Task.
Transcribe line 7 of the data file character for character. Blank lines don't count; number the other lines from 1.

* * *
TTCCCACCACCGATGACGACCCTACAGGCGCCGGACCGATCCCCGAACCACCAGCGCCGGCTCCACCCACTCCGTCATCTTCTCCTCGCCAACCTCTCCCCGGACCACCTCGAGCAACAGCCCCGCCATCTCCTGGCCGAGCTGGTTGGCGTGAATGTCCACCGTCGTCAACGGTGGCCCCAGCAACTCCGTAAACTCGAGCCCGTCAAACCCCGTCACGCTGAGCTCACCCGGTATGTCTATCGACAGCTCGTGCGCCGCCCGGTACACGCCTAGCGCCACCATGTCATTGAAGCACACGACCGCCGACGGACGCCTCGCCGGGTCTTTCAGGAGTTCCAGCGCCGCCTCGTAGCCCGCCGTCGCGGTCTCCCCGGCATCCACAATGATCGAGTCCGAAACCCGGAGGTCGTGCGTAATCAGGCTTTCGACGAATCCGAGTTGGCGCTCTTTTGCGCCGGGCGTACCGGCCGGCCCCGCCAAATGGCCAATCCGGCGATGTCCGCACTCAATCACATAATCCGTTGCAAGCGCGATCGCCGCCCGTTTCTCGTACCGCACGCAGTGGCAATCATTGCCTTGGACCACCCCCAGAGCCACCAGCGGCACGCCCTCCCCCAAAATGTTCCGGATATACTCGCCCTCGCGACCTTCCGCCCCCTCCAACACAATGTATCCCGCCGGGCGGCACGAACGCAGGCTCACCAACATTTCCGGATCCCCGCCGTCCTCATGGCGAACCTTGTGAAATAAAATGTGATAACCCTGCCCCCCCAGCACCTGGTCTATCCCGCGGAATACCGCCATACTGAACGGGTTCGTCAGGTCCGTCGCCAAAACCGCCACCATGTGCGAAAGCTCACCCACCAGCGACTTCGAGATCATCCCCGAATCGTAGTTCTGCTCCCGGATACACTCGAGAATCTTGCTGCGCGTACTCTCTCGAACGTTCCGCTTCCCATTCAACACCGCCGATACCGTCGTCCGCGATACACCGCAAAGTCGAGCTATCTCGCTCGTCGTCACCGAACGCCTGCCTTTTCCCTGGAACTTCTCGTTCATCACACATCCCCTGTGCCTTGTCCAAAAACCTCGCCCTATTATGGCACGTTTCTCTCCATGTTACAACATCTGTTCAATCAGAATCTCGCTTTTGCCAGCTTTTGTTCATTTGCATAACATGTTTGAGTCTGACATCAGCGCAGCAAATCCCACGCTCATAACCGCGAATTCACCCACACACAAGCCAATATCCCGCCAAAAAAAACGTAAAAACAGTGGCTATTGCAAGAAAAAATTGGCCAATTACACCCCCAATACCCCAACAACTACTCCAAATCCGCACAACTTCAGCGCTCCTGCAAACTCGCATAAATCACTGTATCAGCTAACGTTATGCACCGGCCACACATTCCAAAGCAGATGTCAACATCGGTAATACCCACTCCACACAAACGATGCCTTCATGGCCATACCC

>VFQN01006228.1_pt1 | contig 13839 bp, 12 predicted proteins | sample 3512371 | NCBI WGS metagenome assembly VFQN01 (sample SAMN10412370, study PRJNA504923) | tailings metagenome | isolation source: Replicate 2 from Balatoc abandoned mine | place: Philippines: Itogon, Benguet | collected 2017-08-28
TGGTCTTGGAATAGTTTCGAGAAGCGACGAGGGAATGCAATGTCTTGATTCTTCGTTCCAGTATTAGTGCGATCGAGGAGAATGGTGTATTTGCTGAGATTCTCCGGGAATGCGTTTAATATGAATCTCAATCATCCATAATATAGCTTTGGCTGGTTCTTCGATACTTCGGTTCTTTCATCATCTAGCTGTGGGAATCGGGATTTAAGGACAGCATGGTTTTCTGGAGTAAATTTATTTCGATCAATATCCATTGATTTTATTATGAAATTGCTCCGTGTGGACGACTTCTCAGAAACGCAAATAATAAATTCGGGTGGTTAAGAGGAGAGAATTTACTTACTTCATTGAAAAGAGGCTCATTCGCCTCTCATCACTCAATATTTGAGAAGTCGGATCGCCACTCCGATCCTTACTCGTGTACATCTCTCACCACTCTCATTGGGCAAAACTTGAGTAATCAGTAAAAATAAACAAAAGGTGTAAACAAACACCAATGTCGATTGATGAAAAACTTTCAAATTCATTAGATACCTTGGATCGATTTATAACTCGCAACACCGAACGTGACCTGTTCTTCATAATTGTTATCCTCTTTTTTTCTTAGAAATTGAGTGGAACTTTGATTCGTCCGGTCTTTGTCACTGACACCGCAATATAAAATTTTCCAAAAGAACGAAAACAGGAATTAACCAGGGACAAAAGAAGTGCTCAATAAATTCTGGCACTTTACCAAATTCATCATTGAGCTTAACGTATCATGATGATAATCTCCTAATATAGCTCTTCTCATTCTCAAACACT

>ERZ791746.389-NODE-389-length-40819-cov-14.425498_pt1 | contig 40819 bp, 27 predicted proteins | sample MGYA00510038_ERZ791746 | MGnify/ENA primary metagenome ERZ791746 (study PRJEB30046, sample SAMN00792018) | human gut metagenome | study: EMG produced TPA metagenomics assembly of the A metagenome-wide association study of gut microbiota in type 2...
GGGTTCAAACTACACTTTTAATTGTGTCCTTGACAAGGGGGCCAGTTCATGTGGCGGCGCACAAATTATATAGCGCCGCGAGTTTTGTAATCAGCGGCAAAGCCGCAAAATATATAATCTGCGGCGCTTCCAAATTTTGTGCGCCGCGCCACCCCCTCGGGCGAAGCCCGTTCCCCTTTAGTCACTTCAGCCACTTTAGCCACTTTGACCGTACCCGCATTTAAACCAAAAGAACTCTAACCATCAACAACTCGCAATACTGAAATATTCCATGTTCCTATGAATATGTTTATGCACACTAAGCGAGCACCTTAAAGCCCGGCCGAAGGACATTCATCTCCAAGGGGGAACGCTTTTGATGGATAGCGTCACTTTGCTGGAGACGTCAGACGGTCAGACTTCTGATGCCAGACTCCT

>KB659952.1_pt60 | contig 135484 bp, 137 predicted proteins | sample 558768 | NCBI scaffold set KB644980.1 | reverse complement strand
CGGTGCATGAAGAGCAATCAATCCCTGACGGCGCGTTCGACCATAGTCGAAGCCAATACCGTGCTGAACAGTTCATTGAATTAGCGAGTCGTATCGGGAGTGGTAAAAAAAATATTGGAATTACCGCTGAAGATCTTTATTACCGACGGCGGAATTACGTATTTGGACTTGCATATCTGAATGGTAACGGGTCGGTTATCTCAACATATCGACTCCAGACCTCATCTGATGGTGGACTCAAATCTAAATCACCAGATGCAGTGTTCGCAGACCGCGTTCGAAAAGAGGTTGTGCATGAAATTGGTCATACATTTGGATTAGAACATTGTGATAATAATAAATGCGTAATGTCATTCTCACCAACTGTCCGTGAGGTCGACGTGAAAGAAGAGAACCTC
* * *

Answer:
CGGTGCATGAAGAGCAATCAATCCCTGACGGCGCGTTCGACCATAGTCGAAGCCAATACCGTGCTGAACAGTTCATTGAATTAGCGAGTCGTATCGGGAGTGGTAAAAAAAATATTGGAATTACCGCTGAAGATCTTTATTACCGACGGCGGAATTACGTATTTGGACTTGCATATCTGAATGGTAACGGGTCGGTTATCTCAACATATCGACTCCAGACCTCATCTGATGGTGGACTCAAATCTAAATCACCAGATGCAGTGTTCGCAGACCGCGTTCGAAAAGAGGTTGTGCATGAAATTGGTCATACATTTGGATTAGAACATTGTGATAATAATAAATGCGTAATGTCATTCTCACCAACTGTCCGTGAGGTCGACGTGAAAGAAGAGAACCTC